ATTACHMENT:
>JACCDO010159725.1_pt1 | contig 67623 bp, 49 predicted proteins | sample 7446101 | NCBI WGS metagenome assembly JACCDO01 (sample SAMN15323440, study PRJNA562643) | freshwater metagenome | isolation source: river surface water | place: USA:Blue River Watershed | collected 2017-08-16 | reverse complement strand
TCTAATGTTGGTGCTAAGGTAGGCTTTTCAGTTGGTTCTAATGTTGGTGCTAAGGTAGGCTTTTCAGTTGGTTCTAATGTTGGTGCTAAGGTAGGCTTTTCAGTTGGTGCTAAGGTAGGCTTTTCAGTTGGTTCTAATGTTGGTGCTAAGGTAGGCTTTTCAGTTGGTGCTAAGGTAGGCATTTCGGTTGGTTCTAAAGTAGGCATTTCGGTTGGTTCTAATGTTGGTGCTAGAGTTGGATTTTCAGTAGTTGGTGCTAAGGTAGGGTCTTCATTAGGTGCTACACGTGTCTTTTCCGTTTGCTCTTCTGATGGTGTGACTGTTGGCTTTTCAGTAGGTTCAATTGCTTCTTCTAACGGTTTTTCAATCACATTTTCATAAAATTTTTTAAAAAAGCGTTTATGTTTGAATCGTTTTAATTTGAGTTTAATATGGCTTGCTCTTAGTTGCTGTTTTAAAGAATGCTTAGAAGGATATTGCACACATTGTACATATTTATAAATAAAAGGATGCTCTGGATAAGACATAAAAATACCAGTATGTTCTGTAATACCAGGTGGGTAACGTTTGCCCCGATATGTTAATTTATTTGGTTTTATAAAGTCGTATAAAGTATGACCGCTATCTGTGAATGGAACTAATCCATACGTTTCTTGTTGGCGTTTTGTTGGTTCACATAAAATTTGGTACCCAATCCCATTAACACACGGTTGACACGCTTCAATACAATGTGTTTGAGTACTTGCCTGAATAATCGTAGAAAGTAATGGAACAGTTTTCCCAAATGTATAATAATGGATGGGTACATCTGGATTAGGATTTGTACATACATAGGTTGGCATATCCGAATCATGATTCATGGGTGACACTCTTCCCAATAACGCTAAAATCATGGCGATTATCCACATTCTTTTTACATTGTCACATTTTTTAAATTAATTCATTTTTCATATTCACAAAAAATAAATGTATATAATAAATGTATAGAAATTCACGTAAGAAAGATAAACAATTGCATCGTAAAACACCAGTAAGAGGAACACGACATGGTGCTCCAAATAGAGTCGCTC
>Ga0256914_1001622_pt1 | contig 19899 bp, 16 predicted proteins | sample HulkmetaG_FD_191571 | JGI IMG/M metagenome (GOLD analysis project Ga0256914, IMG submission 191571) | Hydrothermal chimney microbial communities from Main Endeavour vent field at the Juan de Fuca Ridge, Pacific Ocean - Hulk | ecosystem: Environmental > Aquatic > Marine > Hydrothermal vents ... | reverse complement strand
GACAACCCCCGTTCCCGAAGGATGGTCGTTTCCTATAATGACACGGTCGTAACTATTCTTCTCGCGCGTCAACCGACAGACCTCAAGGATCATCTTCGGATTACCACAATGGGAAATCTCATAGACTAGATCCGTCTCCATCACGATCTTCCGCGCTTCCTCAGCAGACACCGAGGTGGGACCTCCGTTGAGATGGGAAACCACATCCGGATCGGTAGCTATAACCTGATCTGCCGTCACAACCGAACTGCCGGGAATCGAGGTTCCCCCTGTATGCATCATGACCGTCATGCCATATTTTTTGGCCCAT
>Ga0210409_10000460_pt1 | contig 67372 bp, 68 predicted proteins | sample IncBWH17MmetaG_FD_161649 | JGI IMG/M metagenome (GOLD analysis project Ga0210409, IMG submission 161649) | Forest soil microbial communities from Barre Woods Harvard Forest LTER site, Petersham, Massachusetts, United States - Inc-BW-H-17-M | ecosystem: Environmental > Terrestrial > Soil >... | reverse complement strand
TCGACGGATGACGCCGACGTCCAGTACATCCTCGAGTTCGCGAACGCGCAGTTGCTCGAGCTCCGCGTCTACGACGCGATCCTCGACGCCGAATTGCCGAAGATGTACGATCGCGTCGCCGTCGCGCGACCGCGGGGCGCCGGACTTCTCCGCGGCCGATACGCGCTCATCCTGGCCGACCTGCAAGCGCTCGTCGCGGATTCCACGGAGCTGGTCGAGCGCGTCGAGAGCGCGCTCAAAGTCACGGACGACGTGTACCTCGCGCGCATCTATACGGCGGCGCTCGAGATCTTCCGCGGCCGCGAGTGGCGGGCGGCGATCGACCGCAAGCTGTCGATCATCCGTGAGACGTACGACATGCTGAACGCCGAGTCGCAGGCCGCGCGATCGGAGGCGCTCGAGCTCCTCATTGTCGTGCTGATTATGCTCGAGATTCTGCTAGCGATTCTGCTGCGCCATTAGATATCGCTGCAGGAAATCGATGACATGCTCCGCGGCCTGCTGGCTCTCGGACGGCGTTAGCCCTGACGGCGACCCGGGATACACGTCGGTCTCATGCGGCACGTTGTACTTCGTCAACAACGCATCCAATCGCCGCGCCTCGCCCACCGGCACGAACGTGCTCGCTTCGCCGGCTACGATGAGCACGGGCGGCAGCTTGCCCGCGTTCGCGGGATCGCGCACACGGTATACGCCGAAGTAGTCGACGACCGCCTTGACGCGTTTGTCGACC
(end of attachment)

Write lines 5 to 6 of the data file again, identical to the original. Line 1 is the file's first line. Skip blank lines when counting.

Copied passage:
>Ga0210409_10000460_pt1 | contig 67372 bp, 68 predicted proteins | sample IncBWH17MmetaG_FD_161649 | JGI IMG/M metagenome (GOLD analysis project Ga0210409, IMG submission 161649) | Forest soil microbial communities from Barre Woods Harvard Forest LTER site, Petersham, Massachusetts, United States - Inc-BW-H-17-M | ecosystem: Environmental > Terrestrial > Soil >... | reverse complement strand
TCGACGGATGACGCCGACGTCCAGTACATCCTCGAGTTCGCGAACGCGCAGTTGCTCGAGCTCCGCGTCTACGACGCGATCCTCGACGCCGAATTGCCGAAGATGTACGATCGCGTCGCCGTCGCGCGACCGCGGGGCGCCGGACTTCTCCGCGGCCGATACGCGCTCATCCTGGCCGACCTGCAAGCGCTCGTCGCGGATTCCACGGAGCTGGTCGAGCGCGTCGAGAGCGCGCTCAAAGTCACGGACGACGTGTACCTCGCGCGCATCTATACGGCGGCGCTCGAGATCTTCCGCGGCCGCGAGTGGCGGGCGGCGATCGACCGCAAGCTGTCGATCATCCGTGAGACGTACGACATGCTGAACGCCGAGTCGCAGGCCGCGCGATCGGAGGCGCTCGAGCTCCTCATTGTCGTGCTGATTATGCTCGAGATTCTGCTAGCGATTCTGCTGCGCCATTAGATATCGCTGCAGGAAATCGATGACATGCTCCGCGGCCTGCTGGCTCTCGGACGGCGTTAGCCCTGACGGCGACCCGGGATACACGTCGGTCTCATGCGGCACGTTGTACTTCGTCAACAACGCATCCAATCGCCGCGCCTCGCCCACCGGCACGAACGTGCTCGCTTCGCCGGCTACGATGAGCACGGGCGGCAGCTTGCCCGCGTTCGCGGGATCGCGCACACGGTATACGCCGAAGTAGTCGACGACCGCCTTGACGCGTTTGTCGACC